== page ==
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Jules Bianchi: Crash was the end for Marussia, says owner Andrei Cheglakov

EXCLUSIVE: Jules Bianchi will be buried in his hometown of Nice on Tuesday and the FIA has retired his No 17 from the grid

Christian Sylt,Aaron Rook
Monday 20 July 2015 18:28 BST
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On March 1, 2013, Bianchi was announced to be replacing Luiz Razia as a first choice driver for the Marussia team.
On March 1, 2013, Bianchi was announced to be replacing Luiz Razia as a first choice driver for the Marussia team. (Getty)

Andrei Cheglakov, the Russian tycoon who owned the Marussia Formula One team, pulled out of the sport as he could not bear to continue following the accident involving his driver Jules Bianchi, who died on Friday, The Independent can reveal.

The 25-year-old Frenchman will be buried today in his hometown of Nice after spending the last nine months in a coma following an accident at the Japanese Grand Prix at Suzuka, where he suffered severe head injuries after crashing into a crane in wet weather.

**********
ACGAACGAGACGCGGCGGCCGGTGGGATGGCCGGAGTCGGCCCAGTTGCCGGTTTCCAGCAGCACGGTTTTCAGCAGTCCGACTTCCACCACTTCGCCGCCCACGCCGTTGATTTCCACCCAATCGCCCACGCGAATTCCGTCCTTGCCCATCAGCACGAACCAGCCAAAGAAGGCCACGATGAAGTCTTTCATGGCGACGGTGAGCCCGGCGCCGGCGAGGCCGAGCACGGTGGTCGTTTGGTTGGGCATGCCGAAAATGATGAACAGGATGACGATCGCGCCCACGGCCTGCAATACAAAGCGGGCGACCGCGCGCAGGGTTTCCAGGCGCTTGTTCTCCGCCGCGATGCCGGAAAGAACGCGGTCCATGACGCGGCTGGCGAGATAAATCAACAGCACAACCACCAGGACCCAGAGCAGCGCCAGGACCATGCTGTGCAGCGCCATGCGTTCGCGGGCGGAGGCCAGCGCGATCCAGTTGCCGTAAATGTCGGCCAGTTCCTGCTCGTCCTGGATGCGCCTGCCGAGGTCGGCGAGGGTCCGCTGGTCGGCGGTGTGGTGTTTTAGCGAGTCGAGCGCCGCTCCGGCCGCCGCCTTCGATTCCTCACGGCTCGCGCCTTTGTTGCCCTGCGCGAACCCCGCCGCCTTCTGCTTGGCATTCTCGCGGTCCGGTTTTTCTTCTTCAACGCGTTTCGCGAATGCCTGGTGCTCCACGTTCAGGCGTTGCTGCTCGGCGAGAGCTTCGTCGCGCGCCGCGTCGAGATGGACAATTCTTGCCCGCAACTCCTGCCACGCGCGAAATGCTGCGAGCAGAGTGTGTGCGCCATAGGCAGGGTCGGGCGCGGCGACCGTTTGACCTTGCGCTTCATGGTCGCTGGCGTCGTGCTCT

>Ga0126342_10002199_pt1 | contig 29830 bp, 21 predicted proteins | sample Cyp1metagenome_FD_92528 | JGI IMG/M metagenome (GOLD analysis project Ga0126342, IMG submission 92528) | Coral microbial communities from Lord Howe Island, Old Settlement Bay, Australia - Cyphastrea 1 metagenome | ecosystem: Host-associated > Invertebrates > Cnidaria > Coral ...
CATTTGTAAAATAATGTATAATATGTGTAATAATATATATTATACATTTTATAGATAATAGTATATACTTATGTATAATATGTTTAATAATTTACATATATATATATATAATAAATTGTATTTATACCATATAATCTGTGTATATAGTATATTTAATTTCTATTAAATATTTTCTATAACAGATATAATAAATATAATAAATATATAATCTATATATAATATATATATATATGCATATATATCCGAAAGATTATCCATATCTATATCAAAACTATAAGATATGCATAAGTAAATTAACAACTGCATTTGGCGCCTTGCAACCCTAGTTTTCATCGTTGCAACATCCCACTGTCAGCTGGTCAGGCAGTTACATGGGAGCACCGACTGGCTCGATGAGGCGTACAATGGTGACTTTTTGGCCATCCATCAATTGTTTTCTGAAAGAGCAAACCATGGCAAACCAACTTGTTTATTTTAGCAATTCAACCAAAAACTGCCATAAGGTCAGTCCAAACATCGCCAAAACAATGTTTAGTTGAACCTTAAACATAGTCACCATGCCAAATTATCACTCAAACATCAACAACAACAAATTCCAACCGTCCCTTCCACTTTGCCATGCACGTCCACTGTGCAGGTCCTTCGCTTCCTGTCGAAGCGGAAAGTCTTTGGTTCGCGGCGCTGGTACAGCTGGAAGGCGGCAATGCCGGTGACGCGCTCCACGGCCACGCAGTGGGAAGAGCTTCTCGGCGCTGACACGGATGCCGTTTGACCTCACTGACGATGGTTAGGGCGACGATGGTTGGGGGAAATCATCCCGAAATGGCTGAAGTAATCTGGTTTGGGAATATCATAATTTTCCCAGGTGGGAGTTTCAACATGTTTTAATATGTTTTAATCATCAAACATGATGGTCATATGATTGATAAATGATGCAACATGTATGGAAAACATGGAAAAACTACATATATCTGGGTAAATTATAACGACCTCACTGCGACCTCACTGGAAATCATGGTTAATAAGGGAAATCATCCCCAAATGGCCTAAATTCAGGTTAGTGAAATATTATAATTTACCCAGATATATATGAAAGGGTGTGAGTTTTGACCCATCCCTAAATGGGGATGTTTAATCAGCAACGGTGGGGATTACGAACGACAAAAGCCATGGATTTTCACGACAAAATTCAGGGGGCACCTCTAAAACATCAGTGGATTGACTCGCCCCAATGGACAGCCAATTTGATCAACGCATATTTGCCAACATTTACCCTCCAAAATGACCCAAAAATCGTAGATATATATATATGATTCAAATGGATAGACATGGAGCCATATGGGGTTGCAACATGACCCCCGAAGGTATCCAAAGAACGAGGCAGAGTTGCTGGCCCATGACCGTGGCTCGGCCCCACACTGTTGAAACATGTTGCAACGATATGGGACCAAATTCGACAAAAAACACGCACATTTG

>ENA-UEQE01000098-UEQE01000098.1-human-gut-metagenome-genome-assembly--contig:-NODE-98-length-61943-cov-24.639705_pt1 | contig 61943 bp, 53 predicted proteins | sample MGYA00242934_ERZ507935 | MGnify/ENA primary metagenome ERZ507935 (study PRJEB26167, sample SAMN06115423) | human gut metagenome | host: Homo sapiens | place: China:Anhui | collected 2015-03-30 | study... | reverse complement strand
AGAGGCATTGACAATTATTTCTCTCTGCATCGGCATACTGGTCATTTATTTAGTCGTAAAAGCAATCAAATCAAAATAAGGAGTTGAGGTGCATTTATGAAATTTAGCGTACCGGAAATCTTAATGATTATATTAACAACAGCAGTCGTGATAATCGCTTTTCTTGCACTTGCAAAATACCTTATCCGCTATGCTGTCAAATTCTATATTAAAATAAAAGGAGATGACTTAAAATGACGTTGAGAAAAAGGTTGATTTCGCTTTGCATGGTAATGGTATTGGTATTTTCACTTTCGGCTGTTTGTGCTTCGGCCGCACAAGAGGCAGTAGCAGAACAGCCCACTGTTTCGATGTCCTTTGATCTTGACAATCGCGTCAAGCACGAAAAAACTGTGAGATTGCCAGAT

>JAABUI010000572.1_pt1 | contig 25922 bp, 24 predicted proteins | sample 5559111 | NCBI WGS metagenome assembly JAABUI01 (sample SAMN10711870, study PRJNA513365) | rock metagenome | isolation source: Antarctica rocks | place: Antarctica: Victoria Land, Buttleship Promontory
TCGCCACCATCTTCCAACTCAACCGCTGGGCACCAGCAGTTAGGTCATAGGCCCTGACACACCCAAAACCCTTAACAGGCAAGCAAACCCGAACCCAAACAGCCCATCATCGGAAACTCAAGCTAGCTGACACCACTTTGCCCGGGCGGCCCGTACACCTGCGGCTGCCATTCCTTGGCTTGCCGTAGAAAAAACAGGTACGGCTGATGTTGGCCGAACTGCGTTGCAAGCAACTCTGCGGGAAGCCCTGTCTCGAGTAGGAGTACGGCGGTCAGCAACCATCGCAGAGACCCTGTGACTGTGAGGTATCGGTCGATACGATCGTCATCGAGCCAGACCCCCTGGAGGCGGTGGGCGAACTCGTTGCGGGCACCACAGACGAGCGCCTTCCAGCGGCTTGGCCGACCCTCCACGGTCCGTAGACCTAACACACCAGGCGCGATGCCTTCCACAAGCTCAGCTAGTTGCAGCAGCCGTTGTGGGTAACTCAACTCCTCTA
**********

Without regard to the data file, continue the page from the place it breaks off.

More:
Marussia went into administration just weeks after Bianchi’s accident and it was widely thought that Cheglakov had pulled the plug after the team had burned up total losses of £144m since it launched in 2010. However, he said: “The accident was a letter that made me think now is the time to leave. After what happened in Japan I was so deeply depressed because you have a responsibility for people working for you.”

Cheglakov said that driving on the limit had been the hallmark Bianchi, whose No 17 has been retired in his honour by the FIA. “You never push a button without knowing not only the risk but how far beyond you want to go. So there are no limits, you just go straight for it otherwise you are not a champion. Ayrton Senna is the role model for all of them.”

The team’s last race was the Russian Grand Prix and Cheglakov said he kept it going until then so it was not “unfair to my country”. Cheglakov said he had tried but failed to find an investor for the team, which is now known as Manor after being bought out of administration by British businessman Stephen Fitzpatrick.

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